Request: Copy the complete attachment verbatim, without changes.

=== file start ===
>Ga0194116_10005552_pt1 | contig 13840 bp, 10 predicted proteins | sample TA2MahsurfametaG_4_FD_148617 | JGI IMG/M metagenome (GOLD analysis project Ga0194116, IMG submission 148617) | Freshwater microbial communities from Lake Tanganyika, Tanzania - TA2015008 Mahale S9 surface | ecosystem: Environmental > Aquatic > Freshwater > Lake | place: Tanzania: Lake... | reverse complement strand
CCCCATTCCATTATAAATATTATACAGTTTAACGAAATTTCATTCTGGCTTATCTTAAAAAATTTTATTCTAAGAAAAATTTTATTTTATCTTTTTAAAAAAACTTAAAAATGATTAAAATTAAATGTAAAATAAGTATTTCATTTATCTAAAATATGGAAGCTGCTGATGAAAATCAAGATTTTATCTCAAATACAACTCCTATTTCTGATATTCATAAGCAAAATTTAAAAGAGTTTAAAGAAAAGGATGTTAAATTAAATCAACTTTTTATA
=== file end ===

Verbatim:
>Ga0194116_10005552_pt1 | contig 13840 bp, 10 predicted proteins | sample TA2MahsurfametaG_4_FD_148617 | JGI IMG/M metagenome (GOLD analysis project Ga0194116, IMG submission 148617) | Freshwater microbial communities from Lake Tanganyika, Tanzania - TA2015008 Mahale S9 surface | ecosystem: Environmental > Aquatic > Freshwater > Lake | place: Tanzania: Lake... | reverse complement strand
CCCCATTCCATTATAAATATTATACAGTTTAACGAAATTTCATTCTGGCTTATCTTAAAAAATTTTATTCTAAGAAAAATTTTATTTTATCTTTTTAAAAAAACTTAAAAATGATTAAAATTAAATGTAAAATAAGTATTTCATTTATCTAAAATATGGAAGCTGCTGATGAAAATCAAGATTTTATCTCAAATACAACTCCTATTTCTGATATTCATAAGCAAAATTTAAAAGAGTTTAAAGAAAAGGATGTTAAATTAAATCAACTTTTTATA